Embattled US emergency chief resigns three days after losing Katrina relief role

AMERICA’S embattled emergencies chief resigned last night three days after losing his onsite command of the Hurricane Katrina relief effort.

Federal Emergency Management Agency director Mike Brown said yesterday he resigned “in the best interest of the agency and best interest of the president.

“The focus has got to be on FEMA, what the people are trying to do down there,” he said.

His decision was not a surprise. Mr Brown was abruptly recalled to Washington from Louisiana last Friday, a clear vote of no-confidence from his superiors at the White House and the Department of Homeland Security.

Mr Brown had been criticised for FEMA’s response to the hurricane, which has caused political problems for President Bush.

“I’m turning in my resignation today. I think it’s in the best interest of the agency and the best interest of the president to do that and get the media focused on the good things that are going on, instead of me.”

Mr Brown, who said he last talked to Mr Bush five or six days ago, said the resignation was his idea. He spoke on Saturday to White House chief of staff Andy Card, who did not request his departure.

He said he feared he was becoming a distraction to FEMA’s relief effort.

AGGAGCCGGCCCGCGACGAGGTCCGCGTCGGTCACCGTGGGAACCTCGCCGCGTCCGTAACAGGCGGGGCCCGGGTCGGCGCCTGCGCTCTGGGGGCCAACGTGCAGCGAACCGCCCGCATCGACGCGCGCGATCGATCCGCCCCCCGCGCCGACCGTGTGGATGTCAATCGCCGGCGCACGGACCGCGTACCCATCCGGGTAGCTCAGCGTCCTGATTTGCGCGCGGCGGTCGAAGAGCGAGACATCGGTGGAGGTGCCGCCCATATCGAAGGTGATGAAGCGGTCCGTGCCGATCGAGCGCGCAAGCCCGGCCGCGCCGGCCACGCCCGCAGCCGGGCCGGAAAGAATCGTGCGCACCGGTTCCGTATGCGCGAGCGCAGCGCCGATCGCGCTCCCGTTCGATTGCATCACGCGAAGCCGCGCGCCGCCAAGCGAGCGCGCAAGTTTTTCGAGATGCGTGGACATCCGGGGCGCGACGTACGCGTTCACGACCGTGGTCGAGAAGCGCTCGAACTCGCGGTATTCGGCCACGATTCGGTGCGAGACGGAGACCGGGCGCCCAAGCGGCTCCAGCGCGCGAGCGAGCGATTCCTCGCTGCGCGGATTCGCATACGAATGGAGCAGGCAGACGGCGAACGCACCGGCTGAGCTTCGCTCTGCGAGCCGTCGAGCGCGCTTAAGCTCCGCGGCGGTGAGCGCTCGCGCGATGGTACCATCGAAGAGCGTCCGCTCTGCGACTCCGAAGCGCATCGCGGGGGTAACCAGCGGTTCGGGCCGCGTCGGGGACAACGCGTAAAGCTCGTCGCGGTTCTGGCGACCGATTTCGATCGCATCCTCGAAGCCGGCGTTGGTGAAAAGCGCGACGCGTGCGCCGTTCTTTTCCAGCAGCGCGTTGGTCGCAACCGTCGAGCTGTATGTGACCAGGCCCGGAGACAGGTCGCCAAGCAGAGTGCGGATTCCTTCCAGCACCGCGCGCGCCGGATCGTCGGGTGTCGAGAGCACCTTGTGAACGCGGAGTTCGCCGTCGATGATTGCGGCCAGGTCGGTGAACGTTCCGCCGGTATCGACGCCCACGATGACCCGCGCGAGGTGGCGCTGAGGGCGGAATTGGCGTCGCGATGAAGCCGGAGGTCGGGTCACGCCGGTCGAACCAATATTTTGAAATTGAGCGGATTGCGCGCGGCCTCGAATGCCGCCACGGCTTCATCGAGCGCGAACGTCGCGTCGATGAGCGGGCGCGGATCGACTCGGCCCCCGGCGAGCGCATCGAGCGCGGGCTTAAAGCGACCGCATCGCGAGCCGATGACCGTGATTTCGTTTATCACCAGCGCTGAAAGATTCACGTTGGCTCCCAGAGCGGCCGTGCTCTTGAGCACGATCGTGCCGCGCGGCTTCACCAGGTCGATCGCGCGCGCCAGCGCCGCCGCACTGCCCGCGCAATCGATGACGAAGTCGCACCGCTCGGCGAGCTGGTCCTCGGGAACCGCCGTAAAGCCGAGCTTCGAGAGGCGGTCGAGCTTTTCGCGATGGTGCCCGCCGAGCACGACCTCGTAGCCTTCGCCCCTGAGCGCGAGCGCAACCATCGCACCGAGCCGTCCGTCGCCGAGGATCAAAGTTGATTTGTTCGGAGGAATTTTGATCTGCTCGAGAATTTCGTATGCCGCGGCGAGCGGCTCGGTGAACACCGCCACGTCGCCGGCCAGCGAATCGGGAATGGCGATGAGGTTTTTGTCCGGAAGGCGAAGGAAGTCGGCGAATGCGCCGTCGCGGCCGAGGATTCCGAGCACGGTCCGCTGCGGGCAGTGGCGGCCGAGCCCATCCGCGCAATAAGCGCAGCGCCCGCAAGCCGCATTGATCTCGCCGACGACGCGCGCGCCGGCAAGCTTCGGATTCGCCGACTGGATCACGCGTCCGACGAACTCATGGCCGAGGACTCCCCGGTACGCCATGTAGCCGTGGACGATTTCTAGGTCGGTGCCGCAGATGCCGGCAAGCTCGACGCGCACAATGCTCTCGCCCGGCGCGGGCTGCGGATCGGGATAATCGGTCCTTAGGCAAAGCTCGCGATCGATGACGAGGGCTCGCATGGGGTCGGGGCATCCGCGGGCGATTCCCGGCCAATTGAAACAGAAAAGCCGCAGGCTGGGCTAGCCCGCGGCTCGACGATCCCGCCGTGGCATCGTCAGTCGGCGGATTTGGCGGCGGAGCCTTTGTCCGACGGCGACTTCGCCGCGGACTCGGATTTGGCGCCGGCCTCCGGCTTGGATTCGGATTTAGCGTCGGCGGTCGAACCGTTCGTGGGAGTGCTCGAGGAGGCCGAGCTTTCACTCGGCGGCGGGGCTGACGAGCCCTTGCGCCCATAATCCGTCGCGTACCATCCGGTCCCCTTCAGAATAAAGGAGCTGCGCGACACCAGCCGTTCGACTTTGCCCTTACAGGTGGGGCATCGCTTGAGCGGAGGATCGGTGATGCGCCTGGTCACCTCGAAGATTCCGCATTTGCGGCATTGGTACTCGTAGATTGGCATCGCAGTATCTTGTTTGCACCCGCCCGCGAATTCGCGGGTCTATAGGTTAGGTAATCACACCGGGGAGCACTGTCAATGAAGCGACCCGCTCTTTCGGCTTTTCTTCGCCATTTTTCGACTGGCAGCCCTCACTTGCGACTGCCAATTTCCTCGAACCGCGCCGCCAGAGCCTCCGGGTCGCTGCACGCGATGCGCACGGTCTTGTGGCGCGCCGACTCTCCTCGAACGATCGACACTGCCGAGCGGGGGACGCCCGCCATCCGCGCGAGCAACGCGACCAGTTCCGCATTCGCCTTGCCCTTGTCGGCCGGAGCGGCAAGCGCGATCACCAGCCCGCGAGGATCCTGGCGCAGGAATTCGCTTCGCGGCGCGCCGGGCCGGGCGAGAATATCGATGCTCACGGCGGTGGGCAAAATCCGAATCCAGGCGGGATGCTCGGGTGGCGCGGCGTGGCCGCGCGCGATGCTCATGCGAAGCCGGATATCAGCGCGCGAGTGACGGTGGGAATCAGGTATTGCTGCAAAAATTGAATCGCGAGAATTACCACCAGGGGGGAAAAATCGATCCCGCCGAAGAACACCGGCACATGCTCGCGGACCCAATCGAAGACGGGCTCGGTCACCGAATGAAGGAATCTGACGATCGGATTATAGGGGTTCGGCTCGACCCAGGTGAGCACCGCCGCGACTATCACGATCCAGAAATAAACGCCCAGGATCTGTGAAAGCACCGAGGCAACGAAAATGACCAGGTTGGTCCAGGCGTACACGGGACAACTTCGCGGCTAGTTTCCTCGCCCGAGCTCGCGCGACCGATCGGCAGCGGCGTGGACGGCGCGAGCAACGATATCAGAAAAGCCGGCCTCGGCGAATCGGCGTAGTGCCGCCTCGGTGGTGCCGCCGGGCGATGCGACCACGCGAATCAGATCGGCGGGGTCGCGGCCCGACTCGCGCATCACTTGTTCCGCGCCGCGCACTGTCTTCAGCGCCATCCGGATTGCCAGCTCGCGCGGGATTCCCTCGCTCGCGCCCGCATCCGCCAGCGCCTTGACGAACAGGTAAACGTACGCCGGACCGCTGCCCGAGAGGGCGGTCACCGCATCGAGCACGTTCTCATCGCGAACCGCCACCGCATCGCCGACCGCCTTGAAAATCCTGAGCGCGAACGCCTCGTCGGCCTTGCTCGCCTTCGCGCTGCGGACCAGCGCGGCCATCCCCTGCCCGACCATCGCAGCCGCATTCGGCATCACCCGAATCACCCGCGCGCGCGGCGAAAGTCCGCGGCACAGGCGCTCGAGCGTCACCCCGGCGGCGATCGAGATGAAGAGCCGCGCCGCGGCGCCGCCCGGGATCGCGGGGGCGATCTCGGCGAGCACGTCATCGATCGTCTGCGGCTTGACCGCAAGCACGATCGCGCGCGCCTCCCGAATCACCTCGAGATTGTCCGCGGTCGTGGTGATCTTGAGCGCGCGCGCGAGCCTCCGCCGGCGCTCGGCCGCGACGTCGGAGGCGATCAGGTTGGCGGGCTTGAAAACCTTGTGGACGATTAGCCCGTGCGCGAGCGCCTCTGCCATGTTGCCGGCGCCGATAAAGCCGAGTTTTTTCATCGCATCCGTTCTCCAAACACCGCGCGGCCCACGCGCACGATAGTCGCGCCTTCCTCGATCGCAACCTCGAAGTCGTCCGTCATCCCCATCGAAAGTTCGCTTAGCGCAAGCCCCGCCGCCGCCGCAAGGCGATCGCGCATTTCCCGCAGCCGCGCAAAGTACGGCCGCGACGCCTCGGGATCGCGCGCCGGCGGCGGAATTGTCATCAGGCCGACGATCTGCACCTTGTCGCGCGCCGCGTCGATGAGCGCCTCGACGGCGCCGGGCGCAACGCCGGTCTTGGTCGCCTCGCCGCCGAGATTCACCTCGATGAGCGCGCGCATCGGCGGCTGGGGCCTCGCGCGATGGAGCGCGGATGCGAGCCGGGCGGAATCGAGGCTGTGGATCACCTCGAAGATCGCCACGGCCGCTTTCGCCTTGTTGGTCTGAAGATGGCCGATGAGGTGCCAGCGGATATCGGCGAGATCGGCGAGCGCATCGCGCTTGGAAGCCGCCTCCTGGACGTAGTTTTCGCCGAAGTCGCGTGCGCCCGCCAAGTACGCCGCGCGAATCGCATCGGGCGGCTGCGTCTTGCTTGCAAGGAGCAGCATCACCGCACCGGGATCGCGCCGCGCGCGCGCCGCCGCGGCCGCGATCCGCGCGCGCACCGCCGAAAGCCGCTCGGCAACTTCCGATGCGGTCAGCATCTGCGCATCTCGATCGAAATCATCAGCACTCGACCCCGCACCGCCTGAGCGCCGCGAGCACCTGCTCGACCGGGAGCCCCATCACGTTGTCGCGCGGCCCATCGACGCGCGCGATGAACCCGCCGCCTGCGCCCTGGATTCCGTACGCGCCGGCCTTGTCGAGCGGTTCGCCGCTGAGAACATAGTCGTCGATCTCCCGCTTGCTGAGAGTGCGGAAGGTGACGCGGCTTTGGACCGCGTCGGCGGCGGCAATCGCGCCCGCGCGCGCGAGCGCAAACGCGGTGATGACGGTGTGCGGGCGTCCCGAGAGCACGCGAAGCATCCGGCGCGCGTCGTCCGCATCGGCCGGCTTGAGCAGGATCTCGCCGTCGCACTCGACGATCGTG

“I came to the conclusion that this was in the best interest of not just the administration and not just me, but FEMA. They need to be focused on the continuing efforts in the Gulf.”

Shortly after Mr Brown was recalled to Washington, officials close to the FEMA director said he was likely to resign. They said even before Katrina, Mr Brown had been planning to leave later this autumn to go into the private sector.

Only a week before his recall, Mr Bush had publicly praised him, saying “Brownie, you’re doing a heck of a job.”

Mr Brown emerged as a lightning rod for criticism after appearing unaware of the extent of the humanitarian disaster that unfolded after the hurricane hit.

Three days after the storm passed, with TV networks beaming images of thousands pleading for help in New Orleans Superdome, Mr Brown appeared ignorant of their plight.

His fate was sealed after reports emerged he had padded his resume, lacked real emergency relief experience and owed his job to political cronyism.

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